Kelly McCullough writes fantasy, science fiction, and books for kids of varying ages. He lives in Wisconsin with his physics professor wife and a small herd of cats. His novels include the, WebMage and Fallen Blade series — Penguin/ACE, School for Sidekicks, Magic, Madness, and Mischief, and Spirits, Spells, and Snark — Feiwel and Friends/Macmillan. His short fiction has appeared in numerous magazines and anthologies. He also dabbles in science fiction as science education with The Chronicles of the Wandering Star — part of an NSF-funded science curriculum — and the science comic Hanny & the Mystery of the Voorwerp, which he co-authored and co-edited — funding provided by NASA and the Hubble Space Telescope. Kelly on Twitter, Facebook, G+, ello

Locus of Control—Stress and Writing

March 19, 2013 in Musings, Reblogging Project, Writing

So, something we’ve talked about in Wyrdsmiths from time to time is how life stress affects our writing. There seem to be two basic models.

1. Stress = no writing.

2. Stress = more writing.

Under number one, the writer needs a place of calm to work from, and stress prevents that. It’s more complex than that of course, but I’m much more qualified to talk about the second model because that’s where I land.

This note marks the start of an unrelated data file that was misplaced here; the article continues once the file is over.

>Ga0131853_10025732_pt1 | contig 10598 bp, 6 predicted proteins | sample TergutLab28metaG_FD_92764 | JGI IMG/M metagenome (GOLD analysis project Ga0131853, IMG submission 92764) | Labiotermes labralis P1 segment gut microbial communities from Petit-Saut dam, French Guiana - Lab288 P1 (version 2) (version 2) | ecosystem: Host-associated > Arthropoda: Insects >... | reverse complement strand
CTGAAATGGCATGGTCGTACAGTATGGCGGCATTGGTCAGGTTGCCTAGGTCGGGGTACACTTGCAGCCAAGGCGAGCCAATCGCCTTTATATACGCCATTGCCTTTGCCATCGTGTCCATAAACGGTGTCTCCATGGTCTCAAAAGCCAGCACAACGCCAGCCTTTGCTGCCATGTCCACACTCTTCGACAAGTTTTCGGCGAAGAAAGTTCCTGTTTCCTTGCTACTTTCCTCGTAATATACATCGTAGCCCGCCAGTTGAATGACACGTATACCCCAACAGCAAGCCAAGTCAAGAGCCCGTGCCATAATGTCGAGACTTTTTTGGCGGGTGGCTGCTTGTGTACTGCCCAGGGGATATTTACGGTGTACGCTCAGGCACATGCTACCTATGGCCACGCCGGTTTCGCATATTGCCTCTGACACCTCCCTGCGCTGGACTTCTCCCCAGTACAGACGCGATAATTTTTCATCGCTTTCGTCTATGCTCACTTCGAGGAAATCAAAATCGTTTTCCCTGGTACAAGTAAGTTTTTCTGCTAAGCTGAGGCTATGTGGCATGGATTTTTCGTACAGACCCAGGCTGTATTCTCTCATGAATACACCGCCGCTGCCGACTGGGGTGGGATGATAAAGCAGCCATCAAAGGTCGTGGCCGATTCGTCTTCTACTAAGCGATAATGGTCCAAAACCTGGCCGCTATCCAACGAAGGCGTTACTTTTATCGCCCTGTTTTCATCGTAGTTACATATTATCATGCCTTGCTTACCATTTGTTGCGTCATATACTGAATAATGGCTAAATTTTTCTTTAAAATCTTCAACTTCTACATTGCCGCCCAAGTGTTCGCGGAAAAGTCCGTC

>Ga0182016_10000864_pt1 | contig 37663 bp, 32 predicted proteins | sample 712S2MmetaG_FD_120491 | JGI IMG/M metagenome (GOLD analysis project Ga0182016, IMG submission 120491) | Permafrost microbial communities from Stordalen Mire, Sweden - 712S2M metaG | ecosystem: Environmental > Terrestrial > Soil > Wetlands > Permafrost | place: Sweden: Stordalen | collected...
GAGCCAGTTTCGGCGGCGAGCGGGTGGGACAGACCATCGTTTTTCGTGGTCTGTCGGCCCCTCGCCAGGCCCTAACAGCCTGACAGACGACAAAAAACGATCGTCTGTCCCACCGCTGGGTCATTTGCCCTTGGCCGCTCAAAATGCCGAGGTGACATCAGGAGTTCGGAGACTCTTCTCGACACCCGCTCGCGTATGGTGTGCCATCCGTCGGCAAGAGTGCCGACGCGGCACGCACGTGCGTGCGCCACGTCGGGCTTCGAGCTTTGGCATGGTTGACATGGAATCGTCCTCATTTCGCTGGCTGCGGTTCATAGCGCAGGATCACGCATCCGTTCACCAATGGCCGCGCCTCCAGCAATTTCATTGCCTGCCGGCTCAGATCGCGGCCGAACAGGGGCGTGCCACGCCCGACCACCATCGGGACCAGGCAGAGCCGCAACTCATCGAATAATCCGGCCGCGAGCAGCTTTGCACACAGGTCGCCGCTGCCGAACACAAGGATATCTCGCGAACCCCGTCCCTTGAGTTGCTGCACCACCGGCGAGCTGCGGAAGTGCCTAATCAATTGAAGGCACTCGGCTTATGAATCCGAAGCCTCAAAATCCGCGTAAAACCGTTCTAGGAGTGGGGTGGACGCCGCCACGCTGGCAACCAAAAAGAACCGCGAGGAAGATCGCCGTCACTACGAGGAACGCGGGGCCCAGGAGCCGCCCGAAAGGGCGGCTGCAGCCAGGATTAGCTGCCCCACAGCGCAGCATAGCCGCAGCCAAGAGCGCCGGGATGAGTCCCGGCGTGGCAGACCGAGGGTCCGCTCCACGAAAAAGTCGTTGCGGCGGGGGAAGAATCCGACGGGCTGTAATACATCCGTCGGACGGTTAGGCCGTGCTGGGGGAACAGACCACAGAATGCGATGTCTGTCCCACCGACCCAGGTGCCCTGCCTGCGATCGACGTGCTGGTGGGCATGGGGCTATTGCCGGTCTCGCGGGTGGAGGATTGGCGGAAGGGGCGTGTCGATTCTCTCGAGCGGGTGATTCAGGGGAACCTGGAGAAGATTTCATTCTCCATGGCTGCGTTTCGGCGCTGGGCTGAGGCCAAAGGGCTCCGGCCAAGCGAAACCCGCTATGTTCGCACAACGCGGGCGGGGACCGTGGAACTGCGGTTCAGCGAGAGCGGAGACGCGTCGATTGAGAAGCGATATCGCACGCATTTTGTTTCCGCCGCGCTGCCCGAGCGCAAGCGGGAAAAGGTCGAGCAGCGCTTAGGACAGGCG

Under number two, the writer finds writing to be one place in their world where they can exert some real control and so does more and more writing work.

As I said above, I tend to the second of those models, though there does come a point where stress can push me over the edge into reduced productivity—it never seems to truly stop me. I think in my case that’s an interaction between control issues and being a happy writer. Writing makes me happy, and when I’m happy I tend to write more. It’s a positive feedback loop. There’s the converse negative feedback loop, not writing makes me unhappy, being unhappy means I write less, etc. But I’m simply not as prone to that because being unhappy also makes me want to do something to exert control over the situation, and for me work is one of the best ways to re-exert control, which breaks the negative cycle and kicks in the positive one.

(Originally published on the Wyrdsmiths blog October 8th 2006. Reposted as part of the reblogging project)

The original post also included these questions, but, as I’ve elected not to enable comments at, I’m separating them out below and people’s answers can be found at the Wyrdsmiths version:
So, how about y’all? Do you fall into mode 1 or mode 2? Or something completely different? How does mood interact with writing for you?

Fallen Blade World Development.

March 19, 2013 in Books, Writing

I was recently asked about how I developed the world for the Fallen Blade books and what tools I used to keep track of that development.. This is my answer to that question

I built the bones of the Fallen Bladeworld twenty years ago, wrote a novel and-a-half in it, and then set aside, so some of the details are fuzzy at this point.